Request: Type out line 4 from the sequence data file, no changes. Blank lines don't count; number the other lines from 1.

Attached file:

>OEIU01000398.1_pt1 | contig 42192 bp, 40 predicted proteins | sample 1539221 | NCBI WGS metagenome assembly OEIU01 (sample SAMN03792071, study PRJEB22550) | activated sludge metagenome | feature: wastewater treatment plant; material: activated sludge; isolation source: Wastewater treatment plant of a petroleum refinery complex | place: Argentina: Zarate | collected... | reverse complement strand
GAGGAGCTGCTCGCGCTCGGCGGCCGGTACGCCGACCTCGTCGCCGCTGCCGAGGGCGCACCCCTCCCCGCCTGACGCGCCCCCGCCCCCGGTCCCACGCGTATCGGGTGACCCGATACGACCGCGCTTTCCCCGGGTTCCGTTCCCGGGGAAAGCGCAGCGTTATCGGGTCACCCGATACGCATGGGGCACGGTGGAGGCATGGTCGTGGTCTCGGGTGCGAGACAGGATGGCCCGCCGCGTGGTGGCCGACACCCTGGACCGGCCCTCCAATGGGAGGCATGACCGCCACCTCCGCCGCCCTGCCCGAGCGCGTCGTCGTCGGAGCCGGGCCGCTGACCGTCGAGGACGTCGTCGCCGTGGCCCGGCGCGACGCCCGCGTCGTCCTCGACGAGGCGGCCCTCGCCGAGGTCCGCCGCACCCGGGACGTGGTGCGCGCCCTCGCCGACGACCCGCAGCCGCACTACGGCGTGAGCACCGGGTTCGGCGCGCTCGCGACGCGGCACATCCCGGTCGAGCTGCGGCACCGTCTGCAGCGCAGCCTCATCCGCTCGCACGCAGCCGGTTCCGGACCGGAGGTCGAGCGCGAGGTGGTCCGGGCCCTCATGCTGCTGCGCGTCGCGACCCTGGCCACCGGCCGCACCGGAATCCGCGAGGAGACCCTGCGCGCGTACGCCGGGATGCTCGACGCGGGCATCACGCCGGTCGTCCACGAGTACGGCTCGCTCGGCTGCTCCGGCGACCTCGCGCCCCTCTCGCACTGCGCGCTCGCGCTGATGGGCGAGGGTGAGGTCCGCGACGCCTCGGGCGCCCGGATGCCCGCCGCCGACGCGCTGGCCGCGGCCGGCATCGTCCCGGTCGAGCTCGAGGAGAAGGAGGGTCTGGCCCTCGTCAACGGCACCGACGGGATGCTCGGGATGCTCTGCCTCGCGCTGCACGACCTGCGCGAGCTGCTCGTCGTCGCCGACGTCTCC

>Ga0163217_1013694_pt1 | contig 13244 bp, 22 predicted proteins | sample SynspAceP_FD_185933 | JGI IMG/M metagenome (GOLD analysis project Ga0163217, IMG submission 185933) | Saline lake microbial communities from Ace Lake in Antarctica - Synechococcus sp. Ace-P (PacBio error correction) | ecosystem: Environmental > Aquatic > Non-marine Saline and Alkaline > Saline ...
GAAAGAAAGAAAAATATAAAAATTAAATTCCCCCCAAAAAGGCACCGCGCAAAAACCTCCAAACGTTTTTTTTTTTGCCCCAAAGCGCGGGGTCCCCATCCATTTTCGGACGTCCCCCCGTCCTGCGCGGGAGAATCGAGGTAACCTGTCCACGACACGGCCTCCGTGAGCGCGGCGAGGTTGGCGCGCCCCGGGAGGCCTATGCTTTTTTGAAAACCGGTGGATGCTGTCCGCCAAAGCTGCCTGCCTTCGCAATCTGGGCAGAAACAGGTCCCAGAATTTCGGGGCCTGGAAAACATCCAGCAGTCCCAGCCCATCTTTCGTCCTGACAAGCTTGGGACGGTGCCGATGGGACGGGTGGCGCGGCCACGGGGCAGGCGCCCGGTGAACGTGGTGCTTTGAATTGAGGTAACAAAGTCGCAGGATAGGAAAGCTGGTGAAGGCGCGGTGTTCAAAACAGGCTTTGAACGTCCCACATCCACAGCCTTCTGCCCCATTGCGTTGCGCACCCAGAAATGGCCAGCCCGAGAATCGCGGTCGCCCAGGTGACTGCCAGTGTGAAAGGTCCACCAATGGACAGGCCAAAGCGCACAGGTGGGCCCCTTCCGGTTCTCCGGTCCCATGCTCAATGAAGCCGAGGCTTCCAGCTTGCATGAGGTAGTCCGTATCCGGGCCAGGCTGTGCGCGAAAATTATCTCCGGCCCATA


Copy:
GAAAGAAAGAAAAATATAAAAATTAAATTCCCCCCAAAAAGGCACCGCGCAAAAACCTCCAAACGTTTTTTTTTTTGCCCCAAAGCGCGGGGTCCCCATCCATTTTCGGACGTCCCCCCGTCCTGCGCGGGAGAATCGAGGTAACCTGTCCACGACACGGCCTCCGTGAGCGCGGCGAGGTTGGCGCGCCCCGGGAGGCCTATGCTTTTTTGAAAACCGGTGGATGCTGTCCGCCAAAGCTGCCTGCCTTCGCAATCTGGGCAGAAACAGGTCCCAGAATTTCGGGGCCTGGAAAACATCCAGCAGTCCCAGCCCATCTTTCGTCCTGACAAGCTTGGGACGGTGCCGATGGGACGGGTGGCGCGGCCACGGGGCAGGCGCCCGGTGAACGTGGTGCTTTGAATTGAGGTAACAAAGTCGCAGGATAGGAAAGCTGGTGAAGGCGCGGTGTTCAAAACAGGCTTTGAACGTCCCACATCCACAGCCTTCTGCCCCATTGCGTTGCGCACCCAGAAATGGCCAGCCCGAGAATCGCGGTCGCCCAGGTGACTGCCAGTGTGAAAGGTCCACCAATGGACAGGCCAAAGCGCACAGGTGGGCCCCTTCCGGTTCTCCGGTCCCATGCTCAATGAAGCCGAGGCTTCCAGCTTGCATGAGGTAGTCCGTATCCGGGCCAGGCTGTGCGCGAAAATTATCTCCGGCCCATA